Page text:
george are still like nothing else.
Katie Noonan tells us how good it is to be back at Brisbane Powerhouse (6 May) – and that they were the first band to play here, 21 years ago.
Fuse your jazz with a sprig of peppermint, rosemary and socio-environmental concern thanks.
Opening act, Deline Briscoe is a force of nature. A whispering breeze, a fierce storm, a reassuring heartbeat. What a treasure to witness, hear the stories, feel the language.
Airileke (from Papua New Guinea and the Torres Strait) on percussion pieces dramatically emphasised the vibrancy of this communication. The whole room is probably feeling their 'Heartbeat' a little more right now.
The crowd do look like they were the indie-punk rockers 20 years ago. I mean, how many refined jazz aficionados would have been into something so mainstream? Isn't that the stuff of clowns? Yes.
"Goldie?!" Katie exclaims, looking at the front row, announcing him as their biggest groupie. Fully above board, of course – he's a children's entertainer and all (he's a clown).
Turns out the Noonan's grandfather, Tommy Noonan, was known as The Singing Clown – so multi-pronged are the connections of this tiny, tiny world.
Although 25 years later, the george you'll witness today will in some ways be a repackaging of the material, this is also – nature.
Voices, meanings, intentions, interpretations all grow and soften, stiffen and crease, wander sideways a little. It remains an absolute thrill, just in a slightly new way.
Tyrone introduces 'Breaking It Slowly' as a song he wrote a long time ago, for the environment. Still relevant. . . is that also the nature of things?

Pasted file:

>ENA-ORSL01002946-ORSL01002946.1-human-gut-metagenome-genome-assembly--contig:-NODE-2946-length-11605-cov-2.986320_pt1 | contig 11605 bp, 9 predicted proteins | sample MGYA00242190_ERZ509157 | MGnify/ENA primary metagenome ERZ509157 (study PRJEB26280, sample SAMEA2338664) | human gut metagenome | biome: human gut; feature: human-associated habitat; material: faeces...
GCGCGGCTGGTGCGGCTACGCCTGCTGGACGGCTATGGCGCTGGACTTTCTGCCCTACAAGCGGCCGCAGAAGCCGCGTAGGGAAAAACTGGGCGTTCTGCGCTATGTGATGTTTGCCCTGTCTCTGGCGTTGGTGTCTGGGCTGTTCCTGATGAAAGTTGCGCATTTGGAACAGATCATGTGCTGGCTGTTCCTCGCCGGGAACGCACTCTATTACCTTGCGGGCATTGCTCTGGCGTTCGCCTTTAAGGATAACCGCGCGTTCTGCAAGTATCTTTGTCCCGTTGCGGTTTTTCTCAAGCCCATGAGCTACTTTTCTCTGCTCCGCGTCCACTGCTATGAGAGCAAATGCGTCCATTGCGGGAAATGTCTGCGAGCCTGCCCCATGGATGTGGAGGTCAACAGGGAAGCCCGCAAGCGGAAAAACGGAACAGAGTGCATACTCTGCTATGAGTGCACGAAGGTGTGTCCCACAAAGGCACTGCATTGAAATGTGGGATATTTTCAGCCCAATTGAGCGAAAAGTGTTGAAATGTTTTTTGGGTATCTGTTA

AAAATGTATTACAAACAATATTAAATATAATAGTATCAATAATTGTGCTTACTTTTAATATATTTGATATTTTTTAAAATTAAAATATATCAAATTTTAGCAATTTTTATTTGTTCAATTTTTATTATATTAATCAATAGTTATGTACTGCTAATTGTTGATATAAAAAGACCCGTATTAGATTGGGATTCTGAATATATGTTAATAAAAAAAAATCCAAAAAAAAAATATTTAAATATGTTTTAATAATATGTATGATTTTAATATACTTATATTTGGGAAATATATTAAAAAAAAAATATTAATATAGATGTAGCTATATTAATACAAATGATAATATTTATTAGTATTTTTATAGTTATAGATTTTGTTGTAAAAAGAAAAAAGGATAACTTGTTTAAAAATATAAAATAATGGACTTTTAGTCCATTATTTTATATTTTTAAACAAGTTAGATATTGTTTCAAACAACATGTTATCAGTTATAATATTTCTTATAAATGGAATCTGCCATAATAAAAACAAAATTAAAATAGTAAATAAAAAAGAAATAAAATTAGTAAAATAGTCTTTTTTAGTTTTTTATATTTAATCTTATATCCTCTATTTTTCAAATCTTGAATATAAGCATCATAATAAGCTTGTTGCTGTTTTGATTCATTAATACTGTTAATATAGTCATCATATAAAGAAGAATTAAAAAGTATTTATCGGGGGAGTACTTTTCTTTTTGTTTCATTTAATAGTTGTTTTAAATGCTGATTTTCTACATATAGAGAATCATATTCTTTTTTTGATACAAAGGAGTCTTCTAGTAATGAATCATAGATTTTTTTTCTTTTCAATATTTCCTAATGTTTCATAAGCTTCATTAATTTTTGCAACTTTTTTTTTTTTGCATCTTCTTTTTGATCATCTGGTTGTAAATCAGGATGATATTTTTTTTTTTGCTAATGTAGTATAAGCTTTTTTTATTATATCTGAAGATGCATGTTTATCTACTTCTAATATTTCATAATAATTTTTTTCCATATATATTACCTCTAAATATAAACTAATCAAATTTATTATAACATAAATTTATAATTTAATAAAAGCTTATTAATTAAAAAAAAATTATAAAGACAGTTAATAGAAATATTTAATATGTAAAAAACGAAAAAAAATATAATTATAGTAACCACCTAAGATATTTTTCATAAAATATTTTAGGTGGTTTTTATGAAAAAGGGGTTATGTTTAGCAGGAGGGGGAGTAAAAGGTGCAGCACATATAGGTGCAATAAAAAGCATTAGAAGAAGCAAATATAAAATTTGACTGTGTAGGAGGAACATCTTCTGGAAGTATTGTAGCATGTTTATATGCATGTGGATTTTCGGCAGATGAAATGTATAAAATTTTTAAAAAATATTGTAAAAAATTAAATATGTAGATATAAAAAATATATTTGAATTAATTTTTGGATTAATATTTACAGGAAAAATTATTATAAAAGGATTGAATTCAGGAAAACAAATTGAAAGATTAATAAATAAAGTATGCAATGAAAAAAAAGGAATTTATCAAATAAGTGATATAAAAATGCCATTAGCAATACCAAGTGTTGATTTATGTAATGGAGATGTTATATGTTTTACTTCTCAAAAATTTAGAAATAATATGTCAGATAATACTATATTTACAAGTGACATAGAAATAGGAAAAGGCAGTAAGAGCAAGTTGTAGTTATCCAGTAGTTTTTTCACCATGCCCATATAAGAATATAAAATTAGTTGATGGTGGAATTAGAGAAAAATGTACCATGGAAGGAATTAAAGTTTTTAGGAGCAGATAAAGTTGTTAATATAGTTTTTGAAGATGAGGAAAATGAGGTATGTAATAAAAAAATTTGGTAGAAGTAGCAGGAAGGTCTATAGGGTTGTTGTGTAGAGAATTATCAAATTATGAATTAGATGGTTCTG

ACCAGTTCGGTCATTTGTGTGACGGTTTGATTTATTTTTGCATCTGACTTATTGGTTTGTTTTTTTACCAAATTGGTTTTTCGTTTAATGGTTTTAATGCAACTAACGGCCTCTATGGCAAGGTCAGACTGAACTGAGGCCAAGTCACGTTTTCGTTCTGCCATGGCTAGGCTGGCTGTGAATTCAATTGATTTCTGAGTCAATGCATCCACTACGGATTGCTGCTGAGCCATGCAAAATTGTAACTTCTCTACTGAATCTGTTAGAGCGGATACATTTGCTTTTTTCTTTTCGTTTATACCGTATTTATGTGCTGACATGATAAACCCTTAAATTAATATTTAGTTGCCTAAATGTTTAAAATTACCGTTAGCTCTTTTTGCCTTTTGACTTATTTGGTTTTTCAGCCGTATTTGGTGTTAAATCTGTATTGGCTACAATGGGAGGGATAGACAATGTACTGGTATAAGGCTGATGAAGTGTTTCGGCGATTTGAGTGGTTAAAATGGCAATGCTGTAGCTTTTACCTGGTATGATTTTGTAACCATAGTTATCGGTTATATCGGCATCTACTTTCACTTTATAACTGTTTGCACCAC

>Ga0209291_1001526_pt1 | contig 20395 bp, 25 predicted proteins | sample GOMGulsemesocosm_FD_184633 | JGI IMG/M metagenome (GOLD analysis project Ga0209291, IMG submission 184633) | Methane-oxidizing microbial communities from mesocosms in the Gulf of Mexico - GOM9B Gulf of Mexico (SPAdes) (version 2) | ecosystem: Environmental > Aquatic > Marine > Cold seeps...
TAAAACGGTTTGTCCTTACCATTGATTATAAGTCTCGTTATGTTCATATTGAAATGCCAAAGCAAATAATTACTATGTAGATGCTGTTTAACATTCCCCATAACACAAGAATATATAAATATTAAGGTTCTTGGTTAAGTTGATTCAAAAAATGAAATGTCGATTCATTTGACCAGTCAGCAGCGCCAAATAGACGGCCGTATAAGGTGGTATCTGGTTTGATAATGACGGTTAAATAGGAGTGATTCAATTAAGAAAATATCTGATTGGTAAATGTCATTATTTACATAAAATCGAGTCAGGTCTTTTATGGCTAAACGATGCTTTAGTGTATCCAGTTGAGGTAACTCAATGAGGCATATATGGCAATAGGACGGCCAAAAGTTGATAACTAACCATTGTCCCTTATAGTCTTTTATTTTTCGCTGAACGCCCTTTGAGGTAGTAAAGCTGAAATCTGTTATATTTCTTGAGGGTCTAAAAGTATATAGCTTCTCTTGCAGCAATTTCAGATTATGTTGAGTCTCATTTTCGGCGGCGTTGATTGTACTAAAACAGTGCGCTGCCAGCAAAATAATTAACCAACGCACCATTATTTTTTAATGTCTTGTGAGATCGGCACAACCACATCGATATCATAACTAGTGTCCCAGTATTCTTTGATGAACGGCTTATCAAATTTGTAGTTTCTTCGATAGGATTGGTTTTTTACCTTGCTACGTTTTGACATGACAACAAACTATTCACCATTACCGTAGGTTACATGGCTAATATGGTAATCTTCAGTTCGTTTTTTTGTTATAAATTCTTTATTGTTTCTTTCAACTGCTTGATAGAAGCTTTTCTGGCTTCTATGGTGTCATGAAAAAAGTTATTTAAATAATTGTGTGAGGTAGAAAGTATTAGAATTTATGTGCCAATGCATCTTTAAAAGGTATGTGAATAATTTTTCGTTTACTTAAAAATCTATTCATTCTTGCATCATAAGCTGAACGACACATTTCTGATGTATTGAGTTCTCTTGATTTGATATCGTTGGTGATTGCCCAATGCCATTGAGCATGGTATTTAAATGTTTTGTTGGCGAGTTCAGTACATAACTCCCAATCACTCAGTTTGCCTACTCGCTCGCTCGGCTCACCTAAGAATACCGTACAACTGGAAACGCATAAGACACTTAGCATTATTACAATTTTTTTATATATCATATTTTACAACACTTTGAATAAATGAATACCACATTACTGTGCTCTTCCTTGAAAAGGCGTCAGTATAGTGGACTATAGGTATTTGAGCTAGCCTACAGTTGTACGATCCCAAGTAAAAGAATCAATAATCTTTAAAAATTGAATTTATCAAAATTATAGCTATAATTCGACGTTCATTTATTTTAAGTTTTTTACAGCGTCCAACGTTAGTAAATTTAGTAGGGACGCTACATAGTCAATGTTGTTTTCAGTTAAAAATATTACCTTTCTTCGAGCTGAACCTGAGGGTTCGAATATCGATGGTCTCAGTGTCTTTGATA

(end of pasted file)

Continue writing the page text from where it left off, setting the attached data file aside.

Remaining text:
Katie's song 'Truth' – about knowing real love for the first time (and for the 22 years since) – has a particularly striking line I hadn't noticed until this moment: "part of another whole that halved", and I won't mention John Mayer here, I'll just continue to imagine what halved whole I could potentially be a part of.
That final vocal note, in that song – "pain" – is a life-affirming moment. A real tasty treat for lovers of gentle discord. Mmm!Read our recent interview with Tyrone.
'Bastard Son' has proved a helpful song for many people. Tyrone describes his gratefulness of having the song go through him to do so, as an advocate for mental health in the music industry and participant in the Roady 4 Roadies movement
george play the whole album, 'Polyserena', in order from start to end. It's the first time I've realised the tracks go one-for-one alternating between Tyrone and Katie on lead vocals, as they swap from keyboard to centre stage each time.
"Thank you for giving our notes a home," Katie says. "It's very special."
She explains the use of a little lyric printout for a couple of tracks, including 'Strange Days', because they've not played it live before, and Katie wrote it with poet Martin Challis, so the words were not all hers. Martin also wrote a few songs with the band including 'Bastard Son' and other early tracks 'The Love I Find' and 'To The Void'.
Yes – to the whispering in 'Strange Days'. Again: those vocal effects. 'Chemical Dreams' might also be a song they hadn't performed live in public before, even though it's been one of their personal favourites. They nail it.
The live vocal effects used in the show reveal themselves as crucial elements to the ride – there are voices, there are exceptional voices, and then there's using the voice as a tool, with or without technology.
A band loaded with highly trained musicians, performers and producers brings many layers of wares to share. Seeing this once is probably not enough. Good thing there's talk of a tour next year.